Northern Prairie Wildlife Research Center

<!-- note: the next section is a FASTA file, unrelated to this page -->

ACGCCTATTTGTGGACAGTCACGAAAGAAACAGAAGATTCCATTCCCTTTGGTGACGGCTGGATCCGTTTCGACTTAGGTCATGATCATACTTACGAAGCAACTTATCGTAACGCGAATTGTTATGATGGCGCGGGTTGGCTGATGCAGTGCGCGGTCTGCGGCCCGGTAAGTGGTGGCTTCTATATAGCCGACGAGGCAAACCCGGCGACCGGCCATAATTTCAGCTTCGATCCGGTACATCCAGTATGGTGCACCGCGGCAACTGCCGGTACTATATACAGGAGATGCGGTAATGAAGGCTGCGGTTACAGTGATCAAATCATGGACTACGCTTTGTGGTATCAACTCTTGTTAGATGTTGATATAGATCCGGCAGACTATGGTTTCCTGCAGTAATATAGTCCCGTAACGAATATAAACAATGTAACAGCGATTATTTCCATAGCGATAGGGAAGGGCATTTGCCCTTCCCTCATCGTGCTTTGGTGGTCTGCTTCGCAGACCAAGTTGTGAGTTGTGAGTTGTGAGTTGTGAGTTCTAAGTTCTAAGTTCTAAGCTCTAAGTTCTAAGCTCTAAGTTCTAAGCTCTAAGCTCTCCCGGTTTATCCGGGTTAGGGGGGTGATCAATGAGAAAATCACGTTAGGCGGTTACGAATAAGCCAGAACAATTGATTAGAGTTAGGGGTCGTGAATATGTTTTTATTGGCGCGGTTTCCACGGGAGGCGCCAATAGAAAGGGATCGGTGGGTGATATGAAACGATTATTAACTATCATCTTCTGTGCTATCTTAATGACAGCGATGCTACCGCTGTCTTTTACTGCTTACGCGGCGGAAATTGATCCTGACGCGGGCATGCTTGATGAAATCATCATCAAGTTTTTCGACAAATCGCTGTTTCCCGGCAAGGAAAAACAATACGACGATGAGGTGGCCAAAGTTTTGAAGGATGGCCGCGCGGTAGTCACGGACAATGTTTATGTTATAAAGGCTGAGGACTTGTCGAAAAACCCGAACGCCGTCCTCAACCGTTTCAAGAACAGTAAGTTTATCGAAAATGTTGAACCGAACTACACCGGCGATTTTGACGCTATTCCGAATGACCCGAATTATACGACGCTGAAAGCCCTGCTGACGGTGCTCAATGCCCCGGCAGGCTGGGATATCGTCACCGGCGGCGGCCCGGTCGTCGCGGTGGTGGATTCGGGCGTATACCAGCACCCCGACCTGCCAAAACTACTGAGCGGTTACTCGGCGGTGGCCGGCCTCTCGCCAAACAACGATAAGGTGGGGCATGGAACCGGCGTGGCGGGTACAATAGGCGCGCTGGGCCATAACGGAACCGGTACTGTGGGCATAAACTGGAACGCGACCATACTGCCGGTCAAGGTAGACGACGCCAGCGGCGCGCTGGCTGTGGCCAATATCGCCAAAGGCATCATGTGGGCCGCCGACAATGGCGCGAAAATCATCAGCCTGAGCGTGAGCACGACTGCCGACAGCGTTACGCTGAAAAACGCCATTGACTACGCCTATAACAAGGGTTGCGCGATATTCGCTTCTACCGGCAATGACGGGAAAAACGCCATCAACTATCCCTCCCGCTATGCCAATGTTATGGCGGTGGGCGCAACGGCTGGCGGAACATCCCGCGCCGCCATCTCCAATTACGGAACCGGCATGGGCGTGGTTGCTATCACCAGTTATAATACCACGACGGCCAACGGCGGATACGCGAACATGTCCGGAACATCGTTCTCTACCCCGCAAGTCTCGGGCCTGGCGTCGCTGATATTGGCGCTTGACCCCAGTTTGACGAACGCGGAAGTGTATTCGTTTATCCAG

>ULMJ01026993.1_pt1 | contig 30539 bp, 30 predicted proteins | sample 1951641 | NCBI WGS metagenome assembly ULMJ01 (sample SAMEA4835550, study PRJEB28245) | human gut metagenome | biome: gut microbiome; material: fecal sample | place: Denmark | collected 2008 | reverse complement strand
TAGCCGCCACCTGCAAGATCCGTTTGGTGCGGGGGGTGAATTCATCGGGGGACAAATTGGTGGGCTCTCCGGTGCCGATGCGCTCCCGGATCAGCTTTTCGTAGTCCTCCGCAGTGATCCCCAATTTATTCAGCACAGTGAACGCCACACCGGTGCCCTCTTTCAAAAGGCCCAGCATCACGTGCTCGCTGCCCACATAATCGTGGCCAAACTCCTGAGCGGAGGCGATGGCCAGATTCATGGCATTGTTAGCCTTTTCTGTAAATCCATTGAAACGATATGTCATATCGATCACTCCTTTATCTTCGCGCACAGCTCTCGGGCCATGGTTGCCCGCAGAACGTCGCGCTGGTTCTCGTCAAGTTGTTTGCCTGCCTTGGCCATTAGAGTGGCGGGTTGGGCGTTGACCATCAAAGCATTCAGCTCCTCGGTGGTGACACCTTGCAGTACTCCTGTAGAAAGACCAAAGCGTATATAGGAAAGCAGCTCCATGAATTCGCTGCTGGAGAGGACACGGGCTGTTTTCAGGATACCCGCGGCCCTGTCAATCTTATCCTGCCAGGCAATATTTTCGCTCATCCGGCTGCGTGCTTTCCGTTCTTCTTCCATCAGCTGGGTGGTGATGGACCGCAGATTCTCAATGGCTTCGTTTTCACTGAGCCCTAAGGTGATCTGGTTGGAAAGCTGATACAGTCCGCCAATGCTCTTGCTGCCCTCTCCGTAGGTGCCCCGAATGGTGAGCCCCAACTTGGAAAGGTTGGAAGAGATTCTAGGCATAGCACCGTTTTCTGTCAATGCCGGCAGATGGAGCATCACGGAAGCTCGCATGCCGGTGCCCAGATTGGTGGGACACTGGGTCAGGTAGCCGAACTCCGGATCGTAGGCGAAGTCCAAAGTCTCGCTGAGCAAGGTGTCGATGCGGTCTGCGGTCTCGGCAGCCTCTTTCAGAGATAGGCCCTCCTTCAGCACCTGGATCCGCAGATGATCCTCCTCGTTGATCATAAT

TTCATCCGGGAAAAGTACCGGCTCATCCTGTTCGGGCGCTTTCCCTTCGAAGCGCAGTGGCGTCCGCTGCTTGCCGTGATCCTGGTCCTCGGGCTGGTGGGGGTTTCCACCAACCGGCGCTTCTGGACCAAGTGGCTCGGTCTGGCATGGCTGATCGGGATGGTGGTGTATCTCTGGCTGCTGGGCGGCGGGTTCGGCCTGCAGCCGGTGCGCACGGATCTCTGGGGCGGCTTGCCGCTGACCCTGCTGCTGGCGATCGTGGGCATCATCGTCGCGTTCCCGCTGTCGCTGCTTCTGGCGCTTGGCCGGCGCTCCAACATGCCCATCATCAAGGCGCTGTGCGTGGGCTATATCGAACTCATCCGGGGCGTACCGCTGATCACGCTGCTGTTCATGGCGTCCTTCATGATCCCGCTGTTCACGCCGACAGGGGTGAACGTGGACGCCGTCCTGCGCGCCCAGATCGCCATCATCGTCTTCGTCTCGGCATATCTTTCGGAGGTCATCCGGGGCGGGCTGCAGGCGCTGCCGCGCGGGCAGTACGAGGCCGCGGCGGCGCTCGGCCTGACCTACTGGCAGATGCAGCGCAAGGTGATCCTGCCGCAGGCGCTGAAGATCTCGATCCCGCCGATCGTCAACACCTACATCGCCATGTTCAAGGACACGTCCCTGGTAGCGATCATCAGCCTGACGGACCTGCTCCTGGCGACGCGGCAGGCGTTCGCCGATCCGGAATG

The relationship of vegetation-snow-small mammal demographics was investigated in swift fox (Vulpes velox) habitat along roadside ditches, coulees, and uplands in the mixed-grass prairies of southern Alberta and Saskatchewan during early (November), mid (January-February), and late (March-April) winter of 1995-1996. Mark-recapture methods of trapping resulted in a total of 163 small mammals in 9,360 trap-nights. Species diversity was low and deer mice (Peromyscus maniculatus) comprised 96% of the total catch, while shrews (Sorex sp.) constituted the remaining 4%. Peromyscus populations were localized during the winter and reproduction ceased from early November to early April. In early winter, P. maniculatus was more frequently captured in uplands, but in late winter, it was more abundant in linear (roadside and coulee) habitats in regions with less snow cover. Early winter trapping resulted in highest abundance values while there was a significant decline from early to late winter, except in one study area, where spring-like-conditions arrived sooner, at which time males traveled greater distances. It was hypothesized that low prey abundance, especially during the latter part of winter, probably contributes to higher swift fox mortality.